Hubble Uncovers Origin of Neptune’s Smallest Moon Hippocamp


Cosmologists utilizing the NASA/ESA Hubble Space Telescope, alongside more seasoned information from the Voyager 2 test, have uncovered progressively about the birthplace of Neptune’s littlest moon. The moon, which was found in 2013 and has now gotten the official name Hippocamp, is accepted to be a part of its bigger neighbor Proteus.

A group of cosmologists, driven by Mark Showalter of the SETI Institute, have utilized the NASA/ESA Hubble Space Telescope to examine the root of the littlest known moon circling earth Neptune, found in 2013.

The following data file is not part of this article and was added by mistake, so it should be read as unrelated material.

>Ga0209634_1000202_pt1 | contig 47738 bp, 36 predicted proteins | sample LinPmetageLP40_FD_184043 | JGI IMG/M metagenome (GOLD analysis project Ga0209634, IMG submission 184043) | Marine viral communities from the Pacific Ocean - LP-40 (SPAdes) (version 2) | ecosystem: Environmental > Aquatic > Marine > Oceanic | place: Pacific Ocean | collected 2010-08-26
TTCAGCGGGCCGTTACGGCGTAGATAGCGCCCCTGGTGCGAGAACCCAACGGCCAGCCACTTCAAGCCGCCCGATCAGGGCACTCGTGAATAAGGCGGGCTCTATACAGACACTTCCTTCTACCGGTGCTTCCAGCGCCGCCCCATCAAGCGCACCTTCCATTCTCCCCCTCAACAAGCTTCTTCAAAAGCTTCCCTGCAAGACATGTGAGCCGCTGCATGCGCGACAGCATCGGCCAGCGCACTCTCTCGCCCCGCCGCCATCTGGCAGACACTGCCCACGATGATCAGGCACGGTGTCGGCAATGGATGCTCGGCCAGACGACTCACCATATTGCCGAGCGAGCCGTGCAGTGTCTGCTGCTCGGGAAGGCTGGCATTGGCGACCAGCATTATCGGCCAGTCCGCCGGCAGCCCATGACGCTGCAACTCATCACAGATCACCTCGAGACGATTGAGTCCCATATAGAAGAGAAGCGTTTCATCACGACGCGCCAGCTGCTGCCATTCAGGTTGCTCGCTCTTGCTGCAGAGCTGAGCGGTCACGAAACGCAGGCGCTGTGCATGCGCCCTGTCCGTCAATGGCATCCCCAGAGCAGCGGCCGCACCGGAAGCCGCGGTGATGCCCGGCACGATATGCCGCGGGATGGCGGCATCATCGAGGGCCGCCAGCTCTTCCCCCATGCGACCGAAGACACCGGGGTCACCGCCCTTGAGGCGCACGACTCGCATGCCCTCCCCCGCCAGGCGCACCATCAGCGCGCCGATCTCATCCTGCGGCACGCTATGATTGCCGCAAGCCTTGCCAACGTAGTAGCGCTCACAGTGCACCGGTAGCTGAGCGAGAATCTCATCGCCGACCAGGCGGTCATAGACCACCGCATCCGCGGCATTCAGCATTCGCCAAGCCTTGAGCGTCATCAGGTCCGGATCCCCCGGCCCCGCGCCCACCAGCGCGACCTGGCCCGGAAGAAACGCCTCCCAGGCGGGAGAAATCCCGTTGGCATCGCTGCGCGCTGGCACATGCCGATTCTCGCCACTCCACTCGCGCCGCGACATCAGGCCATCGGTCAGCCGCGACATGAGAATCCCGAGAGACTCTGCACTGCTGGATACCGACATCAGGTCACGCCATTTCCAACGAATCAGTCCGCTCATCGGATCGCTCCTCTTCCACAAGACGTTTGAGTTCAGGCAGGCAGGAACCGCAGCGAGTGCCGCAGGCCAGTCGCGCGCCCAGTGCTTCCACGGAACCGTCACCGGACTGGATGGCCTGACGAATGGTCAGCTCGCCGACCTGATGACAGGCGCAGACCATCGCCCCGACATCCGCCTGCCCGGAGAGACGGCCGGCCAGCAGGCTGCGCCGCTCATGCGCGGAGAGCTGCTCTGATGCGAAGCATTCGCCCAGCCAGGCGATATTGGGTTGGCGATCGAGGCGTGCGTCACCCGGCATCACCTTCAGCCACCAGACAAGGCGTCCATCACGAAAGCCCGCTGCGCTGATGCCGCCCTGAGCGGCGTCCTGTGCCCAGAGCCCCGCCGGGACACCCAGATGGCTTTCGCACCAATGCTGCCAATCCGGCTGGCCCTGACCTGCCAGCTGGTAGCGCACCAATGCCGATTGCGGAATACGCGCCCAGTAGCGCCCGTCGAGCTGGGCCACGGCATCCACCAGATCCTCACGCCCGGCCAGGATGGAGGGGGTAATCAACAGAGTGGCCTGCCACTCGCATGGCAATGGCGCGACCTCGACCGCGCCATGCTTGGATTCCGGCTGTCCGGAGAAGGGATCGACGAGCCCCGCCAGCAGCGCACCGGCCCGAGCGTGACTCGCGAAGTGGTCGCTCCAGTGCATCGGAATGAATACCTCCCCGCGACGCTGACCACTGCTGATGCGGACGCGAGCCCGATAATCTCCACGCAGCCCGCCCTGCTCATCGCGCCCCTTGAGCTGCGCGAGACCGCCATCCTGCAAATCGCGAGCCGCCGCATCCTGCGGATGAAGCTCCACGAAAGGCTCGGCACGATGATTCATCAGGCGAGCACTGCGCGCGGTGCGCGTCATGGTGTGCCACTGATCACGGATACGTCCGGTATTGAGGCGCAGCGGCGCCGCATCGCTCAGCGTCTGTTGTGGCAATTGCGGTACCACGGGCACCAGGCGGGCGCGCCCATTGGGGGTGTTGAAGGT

“The primary thing we understood was that you wouldn’t hope to discover such a little moon directly alongside Neptune’s greatest inward moon,” said Mark Showalter. The minor moon, with an expected breadth of just around 34 km, was named Hippocamp and is probably going to be a part from Proteus, Neptune’s second-biggest moon and the peripheral of the inward moons. Hippocamp, some time ago known as S/2004 N 1, is named after the ocean animals of a similar name from Greek and Roman folklore.


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